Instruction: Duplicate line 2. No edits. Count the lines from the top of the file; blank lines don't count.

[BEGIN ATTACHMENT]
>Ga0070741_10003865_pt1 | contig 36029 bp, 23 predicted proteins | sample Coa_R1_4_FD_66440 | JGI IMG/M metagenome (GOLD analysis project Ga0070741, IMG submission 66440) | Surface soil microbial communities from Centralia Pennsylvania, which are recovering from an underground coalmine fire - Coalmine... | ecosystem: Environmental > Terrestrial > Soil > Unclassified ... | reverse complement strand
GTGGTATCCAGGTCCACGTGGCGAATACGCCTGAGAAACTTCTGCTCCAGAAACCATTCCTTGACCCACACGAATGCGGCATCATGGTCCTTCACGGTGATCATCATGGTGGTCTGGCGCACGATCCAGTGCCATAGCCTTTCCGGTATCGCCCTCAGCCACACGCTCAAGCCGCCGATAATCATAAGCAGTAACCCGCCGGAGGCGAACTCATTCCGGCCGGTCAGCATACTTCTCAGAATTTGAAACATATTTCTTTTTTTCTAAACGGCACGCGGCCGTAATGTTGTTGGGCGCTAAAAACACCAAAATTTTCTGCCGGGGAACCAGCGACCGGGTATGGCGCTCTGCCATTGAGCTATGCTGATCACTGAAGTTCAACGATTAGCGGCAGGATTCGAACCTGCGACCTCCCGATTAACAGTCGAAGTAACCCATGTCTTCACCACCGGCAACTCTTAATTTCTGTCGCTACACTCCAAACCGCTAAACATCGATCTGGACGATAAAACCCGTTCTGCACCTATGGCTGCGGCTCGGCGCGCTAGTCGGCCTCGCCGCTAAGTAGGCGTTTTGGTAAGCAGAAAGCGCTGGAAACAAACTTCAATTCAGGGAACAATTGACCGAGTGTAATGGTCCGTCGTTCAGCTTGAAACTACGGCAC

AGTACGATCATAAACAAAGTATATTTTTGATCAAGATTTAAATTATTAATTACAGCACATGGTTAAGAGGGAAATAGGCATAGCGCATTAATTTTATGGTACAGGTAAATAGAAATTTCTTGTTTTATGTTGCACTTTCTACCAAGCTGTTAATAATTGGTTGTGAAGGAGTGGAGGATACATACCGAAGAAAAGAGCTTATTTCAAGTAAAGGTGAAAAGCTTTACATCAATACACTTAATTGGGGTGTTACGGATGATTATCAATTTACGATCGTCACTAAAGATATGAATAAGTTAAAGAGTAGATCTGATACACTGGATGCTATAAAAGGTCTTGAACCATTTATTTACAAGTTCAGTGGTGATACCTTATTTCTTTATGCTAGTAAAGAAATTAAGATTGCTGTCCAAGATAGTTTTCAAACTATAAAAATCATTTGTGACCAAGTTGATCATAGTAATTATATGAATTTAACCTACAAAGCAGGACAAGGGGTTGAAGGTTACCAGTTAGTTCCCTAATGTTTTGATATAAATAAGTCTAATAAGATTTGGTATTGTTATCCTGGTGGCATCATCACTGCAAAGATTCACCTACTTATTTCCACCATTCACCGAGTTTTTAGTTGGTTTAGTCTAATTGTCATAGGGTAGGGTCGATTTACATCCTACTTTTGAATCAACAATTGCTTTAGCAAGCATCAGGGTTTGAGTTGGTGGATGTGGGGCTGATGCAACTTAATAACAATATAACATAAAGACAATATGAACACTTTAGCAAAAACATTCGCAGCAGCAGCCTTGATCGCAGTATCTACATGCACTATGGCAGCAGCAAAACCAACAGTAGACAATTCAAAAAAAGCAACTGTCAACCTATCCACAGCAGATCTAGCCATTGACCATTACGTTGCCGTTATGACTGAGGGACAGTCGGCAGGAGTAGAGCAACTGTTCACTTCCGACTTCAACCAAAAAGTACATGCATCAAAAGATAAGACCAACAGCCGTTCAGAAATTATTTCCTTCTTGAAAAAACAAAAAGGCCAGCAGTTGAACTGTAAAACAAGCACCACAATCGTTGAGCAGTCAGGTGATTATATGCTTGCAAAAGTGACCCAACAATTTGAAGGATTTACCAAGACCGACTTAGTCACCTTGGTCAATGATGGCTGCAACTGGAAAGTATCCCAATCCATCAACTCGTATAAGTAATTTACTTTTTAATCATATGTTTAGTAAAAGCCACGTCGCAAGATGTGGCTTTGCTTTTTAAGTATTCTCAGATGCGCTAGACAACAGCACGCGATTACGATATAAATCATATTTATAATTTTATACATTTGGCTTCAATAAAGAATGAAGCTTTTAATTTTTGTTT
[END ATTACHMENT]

GTGGTATCCAGGTCCACGTGGCGAATACGCCTGAGAAACTTCTGCTCCAGAAACCATTCCTTGACCCACACGAATGCGGCATCATGGTCCTTCACGGTGATCATCATGGTGGTCTGGCGCACGATCCAGTGCCATAGCCTTTCCGGTATCGCCCTCAGCCACACGCTCAAGCCGCCGATAATCATAAGCAGTAACCCGCCGGAGGCGAACTCATTCCGGCCGGTCAGCATACTTCTCAGAATTTGAAACATATTTCTTTTTTTCTAAACGGCACGCGGCCGTAATGTTGTTGGGCGCTAAAAACACCAAAATTTTCTGCCGGGGAACCAGCGACCGGGTATGGCGCTCTGCCATTGAGCTATGCTGATCACTGAAGTTCAACGATTAGCGGCAGGATTCGAACCTGCGACCTCCCGATTAACAGTCGAAGTAACCCATGTCTTCACCACCGGCAACTCTTAATTTCTGTCGCTACACTCCAAACCGCTAAACATCGATCTGGACGATAAAACCCGTTCTGCACCTATGGCTGCGGCTCGGCGCGCTAGTCGGCCTCGCCGCTAAGTAGGCGTTTTGGTAAGCAGAAAGCGCTGGAAACAAACTTCAATTCAGGGAACAATTGACCGAGTGTAATGGTCCGTCGTTCAGCTTGAAACTACGGCAC